South Africa coal giants consider job cuts due to ‘dire’ Transnet rail woes

Glencore Plc and Seriti Resources Holdings Ltd. are contemplating significant job cuts in South Africa due to challenges caused by Transnet SOC Ltd., the state-run freight company responsible for coal transportation. Sabotage, cable theft, and outdated equipment have hampered Transnet’s performance, impacting the country’s coal exports. This situation, coupled with falling coal prices, has led to Glencore and Seriti considering workforce reductions, potentially affecting hundreds of jobs. President Cyril Ramaphosa’s intervention has been urged to address what’s described as “a crisis of catastrophic proportions” in the coal industry.

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Glencore and Seriti Weigh Job Cuts in South Africa Due to ‘Dire’ Train Situation

By Paul Burkhardt

Glencore Plc and Seriti Resources Holdings Ltd. are in talks to cut hundreds of jobs in South Africa as their ability to export coal is stymied by inefficiencies at the state-run freight company.

Transnet SOC Ltd., which transports the fuel from mines in Mpumalanga province to Richards Bay Coal Terminal, has been hobbled by sabotage, cable theft and aging equipment. While it has taken steps to improve security and ease procurement rules to lower costs, performance has declined.

“Transnet’s operations are a crucial cog in the country’s economy,” the National Union of Mineworkers, a labor group, said in a statement calling for President Cyril Ramaphosa to intervene. “The situation is very dire.”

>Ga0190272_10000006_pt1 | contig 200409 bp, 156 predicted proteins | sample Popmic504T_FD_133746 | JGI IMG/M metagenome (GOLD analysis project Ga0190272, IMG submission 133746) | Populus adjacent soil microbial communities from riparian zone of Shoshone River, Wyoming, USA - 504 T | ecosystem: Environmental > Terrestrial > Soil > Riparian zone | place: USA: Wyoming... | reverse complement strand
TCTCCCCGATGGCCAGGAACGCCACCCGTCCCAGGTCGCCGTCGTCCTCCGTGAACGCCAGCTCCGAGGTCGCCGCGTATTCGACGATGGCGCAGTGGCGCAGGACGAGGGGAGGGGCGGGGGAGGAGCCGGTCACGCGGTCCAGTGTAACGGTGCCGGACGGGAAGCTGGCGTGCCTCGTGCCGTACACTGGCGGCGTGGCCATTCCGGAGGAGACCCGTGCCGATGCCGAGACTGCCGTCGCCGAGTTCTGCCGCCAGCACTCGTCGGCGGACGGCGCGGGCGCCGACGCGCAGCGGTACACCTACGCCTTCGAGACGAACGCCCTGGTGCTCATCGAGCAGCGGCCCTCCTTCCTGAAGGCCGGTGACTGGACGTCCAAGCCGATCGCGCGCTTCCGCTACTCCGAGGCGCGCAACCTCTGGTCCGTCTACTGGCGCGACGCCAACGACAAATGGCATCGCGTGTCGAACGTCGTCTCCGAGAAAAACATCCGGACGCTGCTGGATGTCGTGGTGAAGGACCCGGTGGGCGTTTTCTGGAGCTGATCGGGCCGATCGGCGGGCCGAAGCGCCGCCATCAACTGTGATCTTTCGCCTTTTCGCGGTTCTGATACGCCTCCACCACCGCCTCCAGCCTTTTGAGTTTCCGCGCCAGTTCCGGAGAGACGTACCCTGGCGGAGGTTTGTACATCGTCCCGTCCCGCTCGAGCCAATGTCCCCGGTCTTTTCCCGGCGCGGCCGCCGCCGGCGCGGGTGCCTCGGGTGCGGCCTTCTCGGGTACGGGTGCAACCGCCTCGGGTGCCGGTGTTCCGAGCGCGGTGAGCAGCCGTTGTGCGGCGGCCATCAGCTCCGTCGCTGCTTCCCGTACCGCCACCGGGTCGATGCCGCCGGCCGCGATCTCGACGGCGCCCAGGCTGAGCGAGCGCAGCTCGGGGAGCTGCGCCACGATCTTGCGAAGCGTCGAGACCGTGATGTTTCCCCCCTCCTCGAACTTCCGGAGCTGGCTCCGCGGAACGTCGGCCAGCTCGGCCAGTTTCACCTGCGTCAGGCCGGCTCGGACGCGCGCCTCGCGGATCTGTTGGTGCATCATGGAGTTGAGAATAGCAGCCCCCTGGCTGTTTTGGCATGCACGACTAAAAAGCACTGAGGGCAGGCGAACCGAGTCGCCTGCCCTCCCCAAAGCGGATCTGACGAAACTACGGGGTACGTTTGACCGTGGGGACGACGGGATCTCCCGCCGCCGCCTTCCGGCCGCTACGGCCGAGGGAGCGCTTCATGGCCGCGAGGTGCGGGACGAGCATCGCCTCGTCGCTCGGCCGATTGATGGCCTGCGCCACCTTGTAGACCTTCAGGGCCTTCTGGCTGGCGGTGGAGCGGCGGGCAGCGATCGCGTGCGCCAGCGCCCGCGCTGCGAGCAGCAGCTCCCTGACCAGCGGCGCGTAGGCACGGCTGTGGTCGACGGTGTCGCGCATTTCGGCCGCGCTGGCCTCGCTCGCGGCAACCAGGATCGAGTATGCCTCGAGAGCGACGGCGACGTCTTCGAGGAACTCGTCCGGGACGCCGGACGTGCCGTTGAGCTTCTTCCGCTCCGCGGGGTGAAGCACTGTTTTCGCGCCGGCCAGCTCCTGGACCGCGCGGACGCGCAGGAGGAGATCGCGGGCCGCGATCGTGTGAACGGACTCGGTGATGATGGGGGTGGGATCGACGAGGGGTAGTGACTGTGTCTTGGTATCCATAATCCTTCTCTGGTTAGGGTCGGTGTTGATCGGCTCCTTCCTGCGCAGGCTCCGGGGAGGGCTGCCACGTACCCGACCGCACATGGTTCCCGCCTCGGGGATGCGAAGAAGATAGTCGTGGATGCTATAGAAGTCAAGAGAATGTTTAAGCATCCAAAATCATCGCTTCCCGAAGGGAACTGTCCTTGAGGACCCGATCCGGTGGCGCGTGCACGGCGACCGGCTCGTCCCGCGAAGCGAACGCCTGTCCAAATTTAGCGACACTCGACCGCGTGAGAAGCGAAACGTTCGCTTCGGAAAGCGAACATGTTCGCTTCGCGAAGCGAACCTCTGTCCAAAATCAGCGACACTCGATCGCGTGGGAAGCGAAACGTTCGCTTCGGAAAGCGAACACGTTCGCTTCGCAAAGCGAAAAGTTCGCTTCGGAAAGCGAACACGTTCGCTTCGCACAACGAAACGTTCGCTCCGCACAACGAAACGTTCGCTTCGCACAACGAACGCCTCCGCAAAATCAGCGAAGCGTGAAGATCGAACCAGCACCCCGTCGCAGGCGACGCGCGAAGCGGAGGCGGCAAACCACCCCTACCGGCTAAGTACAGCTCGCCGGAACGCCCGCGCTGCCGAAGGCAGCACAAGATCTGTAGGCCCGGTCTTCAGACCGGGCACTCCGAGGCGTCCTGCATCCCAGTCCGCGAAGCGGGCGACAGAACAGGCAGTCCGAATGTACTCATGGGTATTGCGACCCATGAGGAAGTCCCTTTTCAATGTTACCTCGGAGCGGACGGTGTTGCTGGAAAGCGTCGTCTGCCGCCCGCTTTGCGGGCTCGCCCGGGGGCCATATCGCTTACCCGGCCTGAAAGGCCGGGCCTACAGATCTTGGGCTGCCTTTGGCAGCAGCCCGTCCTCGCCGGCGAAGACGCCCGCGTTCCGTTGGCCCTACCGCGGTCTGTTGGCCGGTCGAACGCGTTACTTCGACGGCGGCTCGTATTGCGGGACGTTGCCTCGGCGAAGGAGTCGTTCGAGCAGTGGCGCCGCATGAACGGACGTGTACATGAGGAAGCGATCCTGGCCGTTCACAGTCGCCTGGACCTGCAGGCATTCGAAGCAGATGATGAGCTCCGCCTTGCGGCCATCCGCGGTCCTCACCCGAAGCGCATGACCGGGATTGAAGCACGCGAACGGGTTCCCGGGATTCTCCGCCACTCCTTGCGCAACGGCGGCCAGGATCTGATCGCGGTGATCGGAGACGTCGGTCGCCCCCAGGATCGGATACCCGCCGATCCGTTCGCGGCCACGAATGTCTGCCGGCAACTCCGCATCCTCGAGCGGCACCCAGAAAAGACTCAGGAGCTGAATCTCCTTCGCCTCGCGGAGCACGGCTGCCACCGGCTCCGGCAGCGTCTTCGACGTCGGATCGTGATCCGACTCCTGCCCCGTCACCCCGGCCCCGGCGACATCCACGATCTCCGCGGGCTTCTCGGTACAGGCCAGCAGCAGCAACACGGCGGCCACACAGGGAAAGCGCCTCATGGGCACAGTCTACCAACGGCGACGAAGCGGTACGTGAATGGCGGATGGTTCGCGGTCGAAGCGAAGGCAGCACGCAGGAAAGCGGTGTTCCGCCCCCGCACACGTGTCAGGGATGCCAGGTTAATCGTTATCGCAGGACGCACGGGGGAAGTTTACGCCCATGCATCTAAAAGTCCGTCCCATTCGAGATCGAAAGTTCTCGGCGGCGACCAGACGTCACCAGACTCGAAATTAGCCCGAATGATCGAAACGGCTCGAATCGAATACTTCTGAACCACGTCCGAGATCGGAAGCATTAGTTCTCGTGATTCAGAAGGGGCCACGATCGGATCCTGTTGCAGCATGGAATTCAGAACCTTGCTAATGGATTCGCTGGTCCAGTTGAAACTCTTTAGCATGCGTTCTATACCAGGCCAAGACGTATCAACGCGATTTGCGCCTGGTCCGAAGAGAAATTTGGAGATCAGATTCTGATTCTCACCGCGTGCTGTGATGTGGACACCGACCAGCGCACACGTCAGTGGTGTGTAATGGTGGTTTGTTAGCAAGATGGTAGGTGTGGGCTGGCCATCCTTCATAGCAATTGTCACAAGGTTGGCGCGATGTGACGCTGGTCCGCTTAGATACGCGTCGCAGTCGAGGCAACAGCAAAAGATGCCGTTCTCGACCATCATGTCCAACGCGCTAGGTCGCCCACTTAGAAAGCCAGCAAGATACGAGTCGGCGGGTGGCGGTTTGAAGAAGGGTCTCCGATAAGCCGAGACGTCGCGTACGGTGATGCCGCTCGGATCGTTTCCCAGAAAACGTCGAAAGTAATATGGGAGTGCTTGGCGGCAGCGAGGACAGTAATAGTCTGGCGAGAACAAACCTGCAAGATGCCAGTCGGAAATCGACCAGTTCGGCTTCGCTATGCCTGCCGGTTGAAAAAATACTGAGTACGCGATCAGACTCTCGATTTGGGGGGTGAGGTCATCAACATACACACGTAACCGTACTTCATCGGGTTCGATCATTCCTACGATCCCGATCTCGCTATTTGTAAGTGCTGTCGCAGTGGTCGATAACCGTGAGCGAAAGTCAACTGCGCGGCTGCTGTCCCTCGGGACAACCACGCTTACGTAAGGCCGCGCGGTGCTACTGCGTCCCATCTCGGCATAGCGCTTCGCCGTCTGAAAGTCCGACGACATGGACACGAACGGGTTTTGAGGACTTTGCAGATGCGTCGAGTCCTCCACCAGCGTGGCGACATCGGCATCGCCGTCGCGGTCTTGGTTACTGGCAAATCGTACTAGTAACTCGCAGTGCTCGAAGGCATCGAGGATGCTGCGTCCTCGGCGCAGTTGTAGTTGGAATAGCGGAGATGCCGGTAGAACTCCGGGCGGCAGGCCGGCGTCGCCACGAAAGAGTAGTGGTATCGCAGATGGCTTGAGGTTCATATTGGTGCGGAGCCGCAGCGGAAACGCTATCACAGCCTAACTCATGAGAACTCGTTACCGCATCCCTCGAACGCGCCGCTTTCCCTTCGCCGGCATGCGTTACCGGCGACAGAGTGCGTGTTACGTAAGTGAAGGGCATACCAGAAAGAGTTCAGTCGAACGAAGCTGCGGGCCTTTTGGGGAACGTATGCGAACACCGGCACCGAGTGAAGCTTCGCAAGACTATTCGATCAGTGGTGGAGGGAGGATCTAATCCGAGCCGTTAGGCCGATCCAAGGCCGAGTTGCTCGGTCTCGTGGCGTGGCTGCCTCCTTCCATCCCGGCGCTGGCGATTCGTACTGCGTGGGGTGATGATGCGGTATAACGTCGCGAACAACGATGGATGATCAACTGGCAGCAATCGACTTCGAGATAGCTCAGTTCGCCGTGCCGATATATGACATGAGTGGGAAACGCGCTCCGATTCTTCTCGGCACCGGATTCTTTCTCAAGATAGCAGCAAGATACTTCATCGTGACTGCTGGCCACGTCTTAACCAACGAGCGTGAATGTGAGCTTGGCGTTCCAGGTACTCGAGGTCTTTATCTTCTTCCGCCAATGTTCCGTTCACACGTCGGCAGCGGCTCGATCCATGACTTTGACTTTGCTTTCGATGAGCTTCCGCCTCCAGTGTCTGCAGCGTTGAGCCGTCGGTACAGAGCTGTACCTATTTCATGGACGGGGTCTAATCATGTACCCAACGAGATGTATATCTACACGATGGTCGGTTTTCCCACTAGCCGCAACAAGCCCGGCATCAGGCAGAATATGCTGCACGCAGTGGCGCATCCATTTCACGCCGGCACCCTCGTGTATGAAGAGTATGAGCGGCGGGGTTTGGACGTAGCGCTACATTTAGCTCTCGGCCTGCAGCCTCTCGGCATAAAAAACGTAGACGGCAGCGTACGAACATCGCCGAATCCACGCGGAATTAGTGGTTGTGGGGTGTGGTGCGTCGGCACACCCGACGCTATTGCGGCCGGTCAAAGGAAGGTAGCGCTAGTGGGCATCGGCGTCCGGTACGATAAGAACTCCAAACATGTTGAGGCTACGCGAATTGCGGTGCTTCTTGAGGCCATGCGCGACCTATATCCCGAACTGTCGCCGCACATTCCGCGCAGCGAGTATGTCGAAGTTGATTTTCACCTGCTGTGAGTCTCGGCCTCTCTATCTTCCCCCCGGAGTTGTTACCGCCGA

Glencore started a so-called Section 189 process, beginning consultations with labor on job cuts, according to NUM. The process could affect more than 200 workers at its iMpunzi coal mining complex, online publication News24 reported earlier. The company declined to comment.

That adds to potential cuts of more than 600 workers at Seriti’s Klipspruit opencast mine, Chief Financial Officer Doug Gain said in a reply to questions on Sept. 20. 

Lower coal prices have also added pressure on operations. European demand for the fuel surged after Russia’s invasion of Ukraine, pushing prices to $450 a ton but have since dropped by almost two-thirds.

Miners have tried to get around the railway challenges by using trucks to transport coal from mines to the coast, but that’s become less attractive after prices dropped. Another coal producer, Exxaro Resources Ltd., has temporarily stopped shipping by road. Exxaro didn’t respond to emails seeking comment.

Read more: Gatvol Business has finally lost patience on Transnet disaster of “epic” proportions

‘Catastrophic Proportions’

“Transnet can only address its core challenges to ramp up volumes on its rail networks and ensure a stable operation in the export coal sector,” the company said in a reply to questions. “We are aware of the significant decline in the coal market prices and can only assume that this would have an impact in the number of jobs in the industry.”

Ramaphosa described the constraints as “a crisis of catastrophic proportions” in a meeting with key exporters in April and created a task force that includes private companies to look for solutions.

Thungela Resources Ltd., South Africa’s largest shipper of coal for electricity generation, said it had reduced the number of underground sections at some operations and redeployed workers.

“Rail constraints coupled with lower benchmark coal prices have weighed heavily on our performance,” a spokesperson for Thungela said in an email response. 

The NUM, which was co-founded by Ramaphosa and played a key role in resisting the apartheid government, said the lack of results and neglect of Transnet could endanger its backing of the African National Congress. 

“Such delays and the Transnet neglect threaten our ability to stand in support of the ruling party,” it said.

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